Note: This is an archived Handbook entry from 2016.
|Dates & Locations:
This subject has the following teaching availabilities in 2016:March, Parkville - Taught on campus.
This subject has a quota of 30 students. Please refer to the Melbourne Law Masters website for further information about the management of subject quotas and waitlists.
Timetable can be viewed here. For information about these dates, click here.
|Contact Hours: 24-26 hours
Total Time Commitment:
The pre-teaching period commences four weeks before the subject commencement date. From this time, students are expected to access and review the Reading Guide that will be available from the LMS subject page and the subject materials provided by the subject coordinator, which will be available from Melbourne Law School. Refer to the Reading Guide for confirmation of which resources need to be read and what other preparation is required before the teaching period commences.
Melbourne Law Masters Students: None
JD Students: Successful completion of all the below subjects:
Study Period Commencement:
|Recommended Background Knowledge:
Applicants without legal qualifications should note that subjects are offered in the discipline of law at an advanced graduate level. While every effort will be made to meet the needs of students trained in other fields, concessions will not be made in the general level of instruction or assessment. Most subjects assume the knowledge usually acquired in a degree in law (LLB, JD or equivalent). Applicants should note that admission to some subjects in the Melbourne Law Masters will be dependent upon the individual applicant’s educational background and professional experience.
|Non Allowed Subjects:
|Core Participation Requirements:
The Melbourne Law Masters welcomes applications from students with disabilities. The inherent academic requirements for study in the Melbourne Law Masters are:
Students who feel their disability will inhibit them from meeting these inherent academic requirements are encouraged to contact Student Equity and Disability Support.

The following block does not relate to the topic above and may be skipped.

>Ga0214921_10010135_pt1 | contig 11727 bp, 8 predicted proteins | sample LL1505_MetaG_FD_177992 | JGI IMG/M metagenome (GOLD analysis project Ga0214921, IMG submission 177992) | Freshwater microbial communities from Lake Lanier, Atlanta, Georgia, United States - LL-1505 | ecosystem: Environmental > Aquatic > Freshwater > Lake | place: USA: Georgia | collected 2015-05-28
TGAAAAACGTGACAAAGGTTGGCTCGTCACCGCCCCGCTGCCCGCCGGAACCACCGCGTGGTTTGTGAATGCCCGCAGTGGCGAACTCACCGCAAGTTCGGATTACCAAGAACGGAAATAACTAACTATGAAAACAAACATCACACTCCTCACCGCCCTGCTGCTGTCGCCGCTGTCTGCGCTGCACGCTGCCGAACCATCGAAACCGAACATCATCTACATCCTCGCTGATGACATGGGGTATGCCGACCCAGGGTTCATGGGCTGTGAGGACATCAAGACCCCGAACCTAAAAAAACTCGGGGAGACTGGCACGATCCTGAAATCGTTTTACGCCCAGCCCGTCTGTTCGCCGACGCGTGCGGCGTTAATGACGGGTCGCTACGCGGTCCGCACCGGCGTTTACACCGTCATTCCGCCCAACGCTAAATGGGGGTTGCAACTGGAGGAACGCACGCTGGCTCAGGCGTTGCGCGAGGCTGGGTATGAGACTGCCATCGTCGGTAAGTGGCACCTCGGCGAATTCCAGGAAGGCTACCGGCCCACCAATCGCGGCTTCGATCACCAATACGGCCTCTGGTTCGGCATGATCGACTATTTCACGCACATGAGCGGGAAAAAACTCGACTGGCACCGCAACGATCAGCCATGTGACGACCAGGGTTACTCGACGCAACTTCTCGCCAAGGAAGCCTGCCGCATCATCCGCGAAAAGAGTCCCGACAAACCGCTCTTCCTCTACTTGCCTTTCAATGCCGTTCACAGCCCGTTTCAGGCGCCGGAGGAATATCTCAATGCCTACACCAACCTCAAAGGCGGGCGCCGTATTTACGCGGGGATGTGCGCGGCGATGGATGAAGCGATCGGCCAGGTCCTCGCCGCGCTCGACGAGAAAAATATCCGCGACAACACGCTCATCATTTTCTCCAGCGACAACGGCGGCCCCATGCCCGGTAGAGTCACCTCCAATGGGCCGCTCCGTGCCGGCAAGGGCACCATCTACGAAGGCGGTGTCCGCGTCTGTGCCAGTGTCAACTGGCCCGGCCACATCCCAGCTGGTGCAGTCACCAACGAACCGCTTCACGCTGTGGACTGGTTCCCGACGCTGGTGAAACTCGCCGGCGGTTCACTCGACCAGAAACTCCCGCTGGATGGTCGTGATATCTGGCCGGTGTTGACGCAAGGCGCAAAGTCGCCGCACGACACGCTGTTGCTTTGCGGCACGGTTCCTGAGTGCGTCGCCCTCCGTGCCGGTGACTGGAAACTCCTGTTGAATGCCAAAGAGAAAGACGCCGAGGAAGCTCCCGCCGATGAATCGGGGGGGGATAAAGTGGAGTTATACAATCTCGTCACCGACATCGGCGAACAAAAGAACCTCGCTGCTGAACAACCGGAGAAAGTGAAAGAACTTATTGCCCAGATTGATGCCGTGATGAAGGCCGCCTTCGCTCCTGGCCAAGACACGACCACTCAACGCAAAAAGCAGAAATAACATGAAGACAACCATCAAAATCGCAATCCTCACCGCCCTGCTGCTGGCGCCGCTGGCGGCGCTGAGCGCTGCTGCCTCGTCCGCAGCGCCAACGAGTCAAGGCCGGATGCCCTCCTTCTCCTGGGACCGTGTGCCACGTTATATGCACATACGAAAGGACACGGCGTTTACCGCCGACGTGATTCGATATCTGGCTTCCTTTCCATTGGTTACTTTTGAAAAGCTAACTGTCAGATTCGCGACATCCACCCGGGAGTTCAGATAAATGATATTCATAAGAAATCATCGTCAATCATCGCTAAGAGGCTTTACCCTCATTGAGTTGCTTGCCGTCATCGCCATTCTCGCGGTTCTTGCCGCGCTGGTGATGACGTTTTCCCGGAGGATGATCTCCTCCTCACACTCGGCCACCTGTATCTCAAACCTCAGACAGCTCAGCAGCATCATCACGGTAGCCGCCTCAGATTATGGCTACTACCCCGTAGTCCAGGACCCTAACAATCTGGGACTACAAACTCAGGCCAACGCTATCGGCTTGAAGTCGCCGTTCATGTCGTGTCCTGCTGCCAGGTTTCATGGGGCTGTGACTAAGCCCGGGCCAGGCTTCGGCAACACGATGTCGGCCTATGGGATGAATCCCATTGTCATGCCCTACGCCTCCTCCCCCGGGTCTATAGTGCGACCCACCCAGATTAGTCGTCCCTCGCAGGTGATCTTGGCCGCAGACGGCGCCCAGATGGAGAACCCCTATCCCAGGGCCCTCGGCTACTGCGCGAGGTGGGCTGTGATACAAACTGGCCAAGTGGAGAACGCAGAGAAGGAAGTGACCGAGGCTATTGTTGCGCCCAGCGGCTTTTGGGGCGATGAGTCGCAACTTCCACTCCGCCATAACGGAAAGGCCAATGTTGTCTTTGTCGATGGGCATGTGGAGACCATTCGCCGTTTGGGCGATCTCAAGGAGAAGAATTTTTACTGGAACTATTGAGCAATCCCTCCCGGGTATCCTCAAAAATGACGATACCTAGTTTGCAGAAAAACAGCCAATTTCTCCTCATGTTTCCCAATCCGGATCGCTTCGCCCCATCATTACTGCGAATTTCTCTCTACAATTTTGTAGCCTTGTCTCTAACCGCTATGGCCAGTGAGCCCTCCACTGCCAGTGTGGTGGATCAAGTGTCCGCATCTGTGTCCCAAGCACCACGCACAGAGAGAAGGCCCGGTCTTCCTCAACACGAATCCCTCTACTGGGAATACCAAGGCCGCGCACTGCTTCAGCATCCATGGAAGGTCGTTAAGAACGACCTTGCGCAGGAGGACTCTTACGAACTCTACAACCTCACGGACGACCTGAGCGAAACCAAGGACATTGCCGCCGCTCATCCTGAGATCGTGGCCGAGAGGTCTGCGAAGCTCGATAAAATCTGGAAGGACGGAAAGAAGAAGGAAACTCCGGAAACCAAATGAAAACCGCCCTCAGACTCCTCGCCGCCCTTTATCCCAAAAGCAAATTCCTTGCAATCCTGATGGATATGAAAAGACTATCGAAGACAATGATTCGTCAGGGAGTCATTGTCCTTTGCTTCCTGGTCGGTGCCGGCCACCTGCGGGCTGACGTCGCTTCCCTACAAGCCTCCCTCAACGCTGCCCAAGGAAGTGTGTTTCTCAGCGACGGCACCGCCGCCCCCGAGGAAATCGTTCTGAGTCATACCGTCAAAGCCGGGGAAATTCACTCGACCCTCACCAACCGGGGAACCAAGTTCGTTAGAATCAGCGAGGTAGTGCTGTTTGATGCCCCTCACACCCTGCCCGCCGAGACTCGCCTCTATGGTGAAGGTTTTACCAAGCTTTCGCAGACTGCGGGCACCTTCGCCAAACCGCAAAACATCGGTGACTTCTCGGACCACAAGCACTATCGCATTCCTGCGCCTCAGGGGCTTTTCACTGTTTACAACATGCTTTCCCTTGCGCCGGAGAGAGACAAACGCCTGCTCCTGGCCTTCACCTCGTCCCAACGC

CoordinatorProf Pip Nicholson
Throughout Asia the treatment of drug offences varies, although many countries retain the death penalty. Students will be asked to critically evaluate drug law, criminal procedure law and penalties in Asian jurisdictions selected from (but not limited to) China, India, Indonesia, Singapore and Vietnam.
The subject’s approach is explicitly socio-legal. Students will interrogate regional primary sources and then investigate how the laws operate in practice, drawing upon identified practice and current research. There will be a strong emphasis on case studies of important judicial decisions from the countries selected. This subject is also comparative, asking students to incorporate and defend a comparative approach to their analysis.
The first part of the subject will be an introduction to relevant international regimes and the national regulatory and institutional frameworks for drugs law in each of the countries selected. The second part of the subject will comprise a series of studies of significant and/or high-profile case studies from the countries selected, in which the practical application of the regimes examined in the first half are investigated. A comparative approach will be applied throughout.
Principal topics include:
For each of the jurisdictions canvassed in this subject, successfully completing students will have:
A minimum of 75% attendance is a hurdle requirement.
Specialist printed materials will be made available free of charge from the Melbourne Law School prior to the pre-teaching period.
This subject is not available as a breadth subject.
|Subject EFTSL, Level, Discipline & Census Date
|Links to further information:
Graduate Diploma in Asian Law
Graduate Diploma in Government Law
Graduate Diploma in Legal Studies
Master of Commercial Law
Master of Laws
Master of Public and International Law
Download PDF version.